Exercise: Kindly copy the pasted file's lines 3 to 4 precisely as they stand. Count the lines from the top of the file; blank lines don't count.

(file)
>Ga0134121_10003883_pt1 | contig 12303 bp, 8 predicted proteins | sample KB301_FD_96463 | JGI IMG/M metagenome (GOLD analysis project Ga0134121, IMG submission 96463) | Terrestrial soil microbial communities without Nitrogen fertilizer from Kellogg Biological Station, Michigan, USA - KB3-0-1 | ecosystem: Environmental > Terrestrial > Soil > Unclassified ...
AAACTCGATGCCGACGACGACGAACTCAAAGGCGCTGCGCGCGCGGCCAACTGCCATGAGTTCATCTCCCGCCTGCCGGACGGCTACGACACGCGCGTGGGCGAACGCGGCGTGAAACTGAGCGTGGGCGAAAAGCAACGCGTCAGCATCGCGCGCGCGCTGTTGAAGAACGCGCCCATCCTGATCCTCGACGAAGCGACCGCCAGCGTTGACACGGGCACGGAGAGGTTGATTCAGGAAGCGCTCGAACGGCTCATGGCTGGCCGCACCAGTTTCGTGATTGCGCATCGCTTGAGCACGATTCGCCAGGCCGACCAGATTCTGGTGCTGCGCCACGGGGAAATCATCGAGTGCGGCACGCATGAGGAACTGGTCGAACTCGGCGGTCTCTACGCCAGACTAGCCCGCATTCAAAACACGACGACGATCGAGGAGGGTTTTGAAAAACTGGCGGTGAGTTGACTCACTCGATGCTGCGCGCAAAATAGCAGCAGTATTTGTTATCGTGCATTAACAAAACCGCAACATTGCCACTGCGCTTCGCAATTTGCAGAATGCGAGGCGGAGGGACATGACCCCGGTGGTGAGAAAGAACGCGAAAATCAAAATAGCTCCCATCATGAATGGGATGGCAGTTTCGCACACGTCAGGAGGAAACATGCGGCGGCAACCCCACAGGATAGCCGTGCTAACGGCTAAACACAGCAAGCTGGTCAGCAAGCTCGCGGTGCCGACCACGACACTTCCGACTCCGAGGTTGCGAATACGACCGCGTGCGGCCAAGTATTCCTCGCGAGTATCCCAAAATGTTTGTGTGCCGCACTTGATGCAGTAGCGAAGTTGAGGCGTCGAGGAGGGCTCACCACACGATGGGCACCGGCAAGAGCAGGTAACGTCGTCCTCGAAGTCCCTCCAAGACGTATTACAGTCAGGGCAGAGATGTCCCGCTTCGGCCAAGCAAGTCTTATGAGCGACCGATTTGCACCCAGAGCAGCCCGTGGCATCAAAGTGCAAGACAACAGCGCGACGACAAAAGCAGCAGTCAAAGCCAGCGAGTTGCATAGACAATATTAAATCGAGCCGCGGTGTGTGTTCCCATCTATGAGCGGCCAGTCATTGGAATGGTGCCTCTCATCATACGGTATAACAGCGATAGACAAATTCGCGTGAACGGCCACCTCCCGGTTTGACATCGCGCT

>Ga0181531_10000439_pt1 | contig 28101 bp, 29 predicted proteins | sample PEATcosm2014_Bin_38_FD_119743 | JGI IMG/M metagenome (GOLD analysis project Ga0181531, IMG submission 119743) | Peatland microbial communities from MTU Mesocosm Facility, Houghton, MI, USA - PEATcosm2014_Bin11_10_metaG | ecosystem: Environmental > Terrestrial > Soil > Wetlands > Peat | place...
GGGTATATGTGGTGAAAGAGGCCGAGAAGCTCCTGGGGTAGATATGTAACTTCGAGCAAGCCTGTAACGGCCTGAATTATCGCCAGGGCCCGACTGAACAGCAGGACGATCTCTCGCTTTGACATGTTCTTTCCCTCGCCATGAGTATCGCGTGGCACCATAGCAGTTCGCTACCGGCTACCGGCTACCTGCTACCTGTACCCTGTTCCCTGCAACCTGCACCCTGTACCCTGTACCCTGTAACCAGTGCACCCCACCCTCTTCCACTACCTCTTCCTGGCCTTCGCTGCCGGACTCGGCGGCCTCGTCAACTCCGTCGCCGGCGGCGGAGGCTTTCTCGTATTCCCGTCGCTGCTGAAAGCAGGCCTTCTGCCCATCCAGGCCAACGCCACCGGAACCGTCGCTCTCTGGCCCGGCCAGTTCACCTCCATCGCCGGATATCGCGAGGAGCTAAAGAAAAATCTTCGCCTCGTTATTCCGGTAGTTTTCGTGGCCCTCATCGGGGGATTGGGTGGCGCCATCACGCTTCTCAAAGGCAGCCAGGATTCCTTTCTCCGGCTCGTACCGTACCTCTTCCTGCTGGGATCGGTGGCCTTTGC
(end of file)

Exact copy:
>Ga0181531_10000439_pt1 | contig 28101 bp, 29 predicted proteins | sample PEATcosm2014_Bin_38_FD_119743 | JGI IMG/M metagenome (GOLD analysis project Ga0181531, IMG submission 119743) | Peatland microbial communities from MTU Mesocosm Facility, Houghton, MI, USA - PEATcosm2014_Bin11_10_metaG | ecosystem: Environmental > Terrestrial > Soil > Wetlands > Peat | place...
GGGTATATGTGGTGAAAGAGGCCGAGAAGCTCCTGGGGTAGATATGTAACTTCGAGCAAGCCTGTAACGGCCTGAATTATCGCCAGGGCCCGACTGAACAGCAGGACGATCTCTCGCTTTGACATGTTCTTTCCCTCGCCATGAGTATCGCGTGGCACCATAGCAGTTCGCTACCGGCTACCGGCTACCTGCTACCTGTACCCTGTTCCCTGCAACCTGCACCCTGTACCCTGTACCCTGTAACCAGTGCACCCCACCCTCTTCCACTACCTCTTCCTGGCCTTCGCTGCCGGACTCGGCGGCCTCGTCAACTCCGTCGCCGGCGGCGGAGGCTTTCTCGTATTCCCGTCGCTGCTGAAAGCAGGCCTTCTGCCCATCCAGGCCAACGCCACCGGAACCGTCGCTCTCTGGCCCGGCCAGTTCACCTCCATCGCCGGATATCGCGAGGAGCTAAAGAAAAATCTTCGCCTCGTTATTCCGGTAGTTTTCGTGGCCCTCATCGGGGGATTGGGTGGCGCCATCACGCTTCTCAAAGGCAGCCAGGATTCCTTTCTCCGGCTCGTACCGTACCTCTTCCTGCTGGGATCGGTGGCCTTTGC